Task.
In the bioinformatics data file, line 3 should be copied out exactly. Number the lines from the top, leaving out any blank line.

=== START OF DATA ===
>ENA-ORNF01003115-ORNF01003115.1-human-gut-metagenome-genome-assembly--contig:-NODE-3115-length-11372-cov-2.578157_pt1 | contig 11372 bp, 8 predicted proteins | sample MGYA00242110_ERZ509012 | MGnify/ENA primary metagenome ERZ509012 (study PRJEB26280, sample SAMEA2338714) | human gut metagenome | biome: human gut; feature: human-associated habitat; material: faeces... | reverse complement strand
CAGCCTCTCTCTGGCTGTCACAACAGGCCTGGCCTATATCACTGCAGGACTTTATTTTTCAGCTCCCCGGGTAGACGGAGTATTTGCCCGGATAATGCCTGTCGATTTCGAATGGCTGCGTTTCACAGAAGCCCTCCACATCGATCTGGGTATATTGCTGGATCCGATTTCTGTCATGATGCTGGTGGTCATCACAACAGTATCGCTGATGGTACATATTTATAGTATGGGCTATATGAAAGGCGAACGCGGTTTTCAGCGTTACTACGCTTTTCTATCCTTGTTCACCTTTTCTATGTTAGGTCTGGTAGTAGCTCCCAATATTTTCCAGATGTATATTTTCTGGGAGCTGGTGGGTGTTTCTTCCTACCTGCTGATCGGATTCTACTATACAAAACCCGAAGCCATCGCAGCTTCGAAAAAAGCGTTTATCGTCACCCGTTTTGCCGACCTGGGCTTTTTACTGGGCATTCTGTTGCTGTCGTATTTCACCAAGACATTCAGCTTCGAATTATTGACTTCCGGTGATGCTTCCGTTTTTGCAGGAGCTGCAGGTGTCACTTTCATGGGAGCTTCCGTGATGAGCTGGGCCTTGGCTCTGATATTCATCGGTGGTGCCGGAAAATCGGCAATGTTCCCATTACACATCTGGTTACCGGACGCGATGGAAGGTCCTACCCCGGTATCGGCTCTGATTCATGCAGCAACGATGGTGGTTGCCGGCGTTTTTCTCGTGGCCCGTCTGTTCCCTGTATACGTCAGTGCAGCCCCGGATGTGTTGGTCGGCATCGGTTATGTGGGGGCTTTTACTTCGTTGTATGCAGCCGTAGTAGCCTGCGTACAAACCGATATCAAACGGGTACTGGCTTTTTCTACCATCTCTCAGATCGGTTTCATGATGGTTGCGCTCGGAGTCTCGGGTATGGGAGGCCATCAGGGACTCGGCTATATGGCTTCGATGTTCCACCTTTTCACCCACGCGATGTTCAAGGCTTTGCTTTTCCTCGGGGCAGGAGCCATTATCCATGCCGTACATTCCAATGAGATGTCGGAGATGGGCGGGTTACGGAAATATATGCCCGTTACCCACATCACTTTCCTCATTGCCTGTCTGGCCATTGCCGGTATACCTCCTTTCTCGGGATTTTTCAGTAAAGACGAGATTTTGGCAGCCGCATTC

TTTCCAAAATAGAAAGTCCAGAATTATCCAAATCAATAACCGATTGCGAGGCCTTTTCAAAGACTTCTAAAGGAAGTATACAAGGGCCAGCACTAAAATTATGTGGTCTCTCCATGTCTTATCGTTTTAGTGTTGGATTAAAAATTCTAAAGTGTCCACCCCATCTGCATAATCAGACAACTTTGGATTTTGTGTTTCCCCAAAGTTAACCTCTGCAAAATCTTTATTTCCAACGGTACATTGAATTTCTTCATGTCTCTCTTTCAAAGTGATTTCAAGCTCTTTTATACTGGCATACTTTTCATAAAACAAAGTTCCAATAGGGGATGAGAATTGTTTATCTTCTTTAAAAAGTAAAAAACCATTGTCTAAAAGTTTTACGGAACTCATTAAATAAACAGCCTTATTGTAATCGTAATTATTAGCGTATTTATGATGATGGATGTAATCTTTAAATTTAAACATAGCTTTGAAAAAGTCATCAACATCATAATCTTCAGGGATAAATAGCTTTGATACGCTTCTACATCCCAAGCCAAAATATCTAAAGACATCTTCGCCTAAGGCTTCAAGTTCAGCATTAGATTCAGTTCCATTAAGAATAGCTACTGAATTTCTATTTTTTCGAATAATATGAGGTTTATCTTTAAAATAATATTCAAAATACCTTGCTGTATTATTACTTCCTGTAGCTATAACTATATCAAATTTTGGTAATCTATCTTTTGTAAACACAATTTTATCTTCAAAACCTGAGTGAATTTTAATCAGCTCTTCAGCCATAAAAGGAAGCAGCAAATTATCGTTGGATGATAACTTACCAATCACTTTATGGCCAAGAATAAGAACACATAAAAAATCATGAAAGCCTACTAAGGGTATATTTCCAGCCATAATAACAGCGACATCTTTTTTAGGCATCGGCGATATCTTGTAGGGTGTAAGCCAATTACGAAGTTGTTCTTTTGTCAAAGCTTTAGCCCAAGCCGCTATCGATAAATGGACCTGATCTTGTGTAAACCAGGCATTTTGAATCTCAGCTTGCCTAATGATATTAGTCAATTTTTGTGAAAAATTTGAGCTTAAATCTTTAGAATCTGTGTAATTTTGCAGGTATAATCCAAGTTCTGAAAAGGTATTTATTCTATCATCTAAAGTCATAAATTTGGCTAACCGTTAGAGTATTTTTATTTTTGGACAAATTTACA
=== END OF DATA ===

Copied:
TTTCCAAAATAGAAAGTCCAGAATTATCCAAATCAATAACCGATTGCGAGGCCTTTTCAAAGACTTCTAAAGGAAGTATACAAGGGCCAGCACTAAAATTATGTGGTCTCTCCATGTCTTATCGTTTTAGTGTTGGATTAAAAATTCTAAAGTGTCCACCCCATCTGCATAATCAGACAACTTTGGATTTTGTGTTTCCCCAAAGTTAACCTCTGCAAAATCTTTATTTCCAACGGTACATTGAATTTCTTCATGTCTCTCTTTCAAAGTGATTTCAAGCTCTTTTATACTGGCATACTTTTCATAAAACAAAGTTCCAATAGGGGATGAGAATTGTTTATCTTCTTTAAAAAGTAAAAAACCATTGTCTAAAAGTTTTACGGAACTCATTAAATAAACAGCCTTATTGTAATCGTAATTATTAGCGTATTTATGATGATGGATGTAATCTTTAAATTTAAACATAGCTTTGAAAAAGTCATCAACATCATAATCTTCAGGGATAAATAGCTTTGATACGCTTCTACATCCCAAGCCAAAATATCTAAAGACATCTTCGCCTAAGGCTTCAAGTTCAGCATTAGATTCAGTTCCATTAAGAATAGCTACTGAATTTCTATTTTTTCGAATAATATGAGGTTTATCTTTAAAATAATATTCAAAATACCTTGCTGTATTATTACTTCCTGTAGCTATAACTATATCAAATTTTGGTAATCTATCTTTTGTAAACACAATTTTATCTTCAAAACCTGAGTGAATTTTAATCAGCTCTTCAGCCATAAAAGGAAGCAGCAAATTATCGTTGGATGATAACTTACCAATCACTTTATGGCCAAGAATAAGAACACATAAAAAATCATGAAAGCCTACTAAGGGTATATTTCCAGCCATAATAACAGCGACATCTTTTTTAGGCATCGGCGATATCTTGTAGGGTGTAAGCCAATTACGAAGTTGTTCTTTTGTCAAAGCTTTAGCCCAAGCCGCTATCGATAAATGGACCTGATCTTGTGTAAACCAGGCATTTTGAATCTCAGCTTGCCTAATGATATTAGTCAATTTTTGTGAAAAATTTGAGCTTAAATCTTTAGAATCTGTGTAATTTTGCAGGTATAATCCAAGTTCTGAAAAGGTATTTATTCTATCATCTAAAGTCATAAATTTGGCTAACCGTTAGAGTATTTTTATTTTTGGACAAATTTACA